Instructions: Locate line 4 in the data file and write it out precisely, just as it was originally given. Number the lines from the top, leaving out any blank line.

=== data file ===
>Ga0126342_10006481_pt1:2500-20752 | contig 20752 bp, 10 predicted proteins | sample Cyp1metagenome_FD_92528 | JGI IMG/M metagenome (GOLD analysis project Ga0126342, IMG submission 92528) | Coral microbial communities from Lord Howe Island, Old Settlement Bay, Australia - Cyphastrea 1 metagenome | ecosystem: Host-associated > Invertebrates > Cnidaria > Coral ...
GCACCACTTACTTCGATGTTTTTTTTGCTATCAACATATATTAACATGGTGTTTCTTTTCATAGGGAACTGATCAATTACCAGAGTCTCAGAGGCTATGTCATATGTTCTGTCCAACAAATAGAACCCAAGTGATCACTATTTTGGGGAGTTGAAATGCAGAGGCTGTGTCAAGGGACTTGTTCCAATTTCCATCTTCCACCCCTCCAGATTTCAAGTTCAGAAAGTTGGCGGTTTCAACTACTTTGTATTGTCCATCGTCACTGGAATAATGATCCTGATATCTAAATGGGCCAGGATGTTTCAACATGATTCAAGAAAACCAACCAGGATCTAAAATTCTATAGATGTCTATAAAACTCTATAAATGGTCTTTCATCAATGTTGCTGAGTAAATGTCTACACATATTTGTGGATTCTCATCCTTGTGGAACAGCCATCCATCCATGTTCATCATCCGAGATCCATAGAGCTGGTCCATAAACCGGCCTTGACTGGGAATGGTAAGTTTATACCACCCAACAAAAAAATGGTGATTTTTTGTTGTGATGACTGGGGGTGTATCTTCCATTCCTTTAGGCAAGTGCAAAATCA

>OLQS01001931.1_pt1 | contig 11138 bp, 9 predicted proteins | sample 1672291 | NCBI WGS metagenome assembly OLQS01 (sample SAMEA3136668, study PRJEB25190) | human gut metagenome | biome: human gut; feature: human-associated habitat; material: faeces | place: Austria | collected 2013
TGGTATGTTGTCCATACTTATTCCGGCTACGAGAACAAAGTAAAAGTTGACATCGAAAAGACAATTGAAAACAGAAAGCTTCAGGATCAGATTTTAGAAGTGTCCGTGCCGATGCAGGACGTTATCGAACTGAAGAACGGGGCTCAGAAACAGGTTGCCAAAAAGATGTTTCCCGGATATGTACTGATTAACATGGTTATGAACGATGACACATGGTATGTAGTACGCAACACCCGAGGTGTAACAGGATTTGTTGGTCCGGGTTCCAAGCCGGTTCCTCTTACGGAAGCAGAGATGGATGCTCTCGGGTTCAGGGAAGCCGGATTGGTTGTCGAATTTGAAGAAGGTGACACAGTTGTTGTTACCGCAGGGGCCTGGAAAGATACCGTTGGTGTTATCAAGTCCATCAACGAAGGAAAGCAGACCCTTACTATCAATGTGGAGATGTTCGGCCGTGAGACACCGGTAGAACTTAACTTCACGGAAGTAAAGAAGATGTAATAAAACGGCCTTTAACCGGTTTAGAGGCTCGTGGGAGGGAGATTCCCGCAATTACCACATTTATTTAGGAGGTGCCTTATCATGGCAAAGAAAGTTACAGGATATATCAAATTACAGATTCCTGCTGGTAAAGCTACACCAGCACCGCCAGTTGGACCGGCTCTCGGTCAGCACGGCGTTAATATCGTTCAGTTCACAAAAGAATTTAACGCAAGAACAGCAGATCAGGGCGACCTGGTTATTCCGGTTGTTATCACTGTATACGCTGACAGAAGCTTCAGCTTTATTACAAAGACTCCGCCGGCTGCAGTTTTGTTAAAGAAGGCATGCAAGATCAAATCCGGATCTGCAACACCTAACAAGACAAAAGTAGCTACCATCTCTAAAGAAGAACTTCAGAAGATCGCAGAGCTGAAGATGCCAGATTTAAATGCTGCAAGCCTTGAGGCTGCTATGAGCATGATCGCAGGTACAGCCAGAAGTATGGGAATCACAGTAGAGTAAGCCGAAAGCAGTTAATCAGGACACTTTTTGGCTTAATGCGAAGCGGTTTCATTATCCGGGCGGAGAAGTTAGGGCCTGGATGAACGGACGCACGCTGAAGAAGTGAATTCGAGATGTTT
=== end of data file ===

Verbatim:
TGGTATGTTGTCCATACTTATTCCGGCTACGAGAACAAAGTAAAAGTTGACATCGAAAAGACAATTGAAAACAGAAAGCTTCAGGATCAGATTTTAGAAGTGTCCGTGCCGATGCAGGACGTTATCGAACTGAAGAACGGGGCTCAGAAACAGGTTGCCAAAAAGATGTTTCCCGGATATGTACTGATTAACATGGTTATGAACGATGACACATGGTATGTAGTACGCAACACCCGAGGTGTAACAGGATTTGTTGGTCCGGGTTCCAAGCCGGTTCCTCTTACGGAAGCAGAGATGGATGCTCTCGGGTTCAGGGAAGCCGGATTGGTTGTCGAATTTGAAGAAGGTGACACAGTTGTTGTTACCGCAGGGGCCTGGAAAGATACCGTTGGTGTTATCAAGTCCATCAACGAAGGAAAGCAGACCCTTACTATCAATGTGGAGATGTTCGGCCGTGAGACACCGGTAGAACTTAACTTCACGGAAGTAAAGAAGATGTAATAAAACGGCCTTTAACCGGTTTAGAGGCTCGTGGGAGGGAGATTCCCGCAATTACCACATTTATTTAGGAGGTGCCTTATCATGGCAAAGAAAGTTACAGGATATATCAAATTACAGATTCCTGCTGGTAAAGCTACACCAGCACCGCCAGTTGGACCGGCTCTCGGTCAGCACGGCGTTAATATCGTTCAGTTCACAAAAGAATTTAACGCAAGAACAGCAGATCAGGGCGACCTGGTTATTCCGGTTGTTATCACTGTATACGCTGACAGAAGCTTCAGCTTTATTACAAAGACTCCGCCGGCTGCAGTTTTGTTAAAGAAGGCATGCAAGATCAAATCCGGATCTGCAACACCTAACAAGACAAAAGTAGCTACCATCTCTAAAGAAGAACTTCAGAAGATCGCAGAGCTGAAGATGCCAGATTTAAATGCTGCAAGCCTTGAGGCTGCTATGAGCATGATCGCAGGTACAGCCAGAAGTATGGGAATCACAGTAGAGTAAGCCGAAAGCAGTTAATCAGGACACTTTTTGGCTTAATGCGAAGCGGTTTCATTATCCGGGCGGAGAAGTTAGGGCCTGGATGAACGGACGCACGCTGAAGAAGTGAATTCGAGATGTTT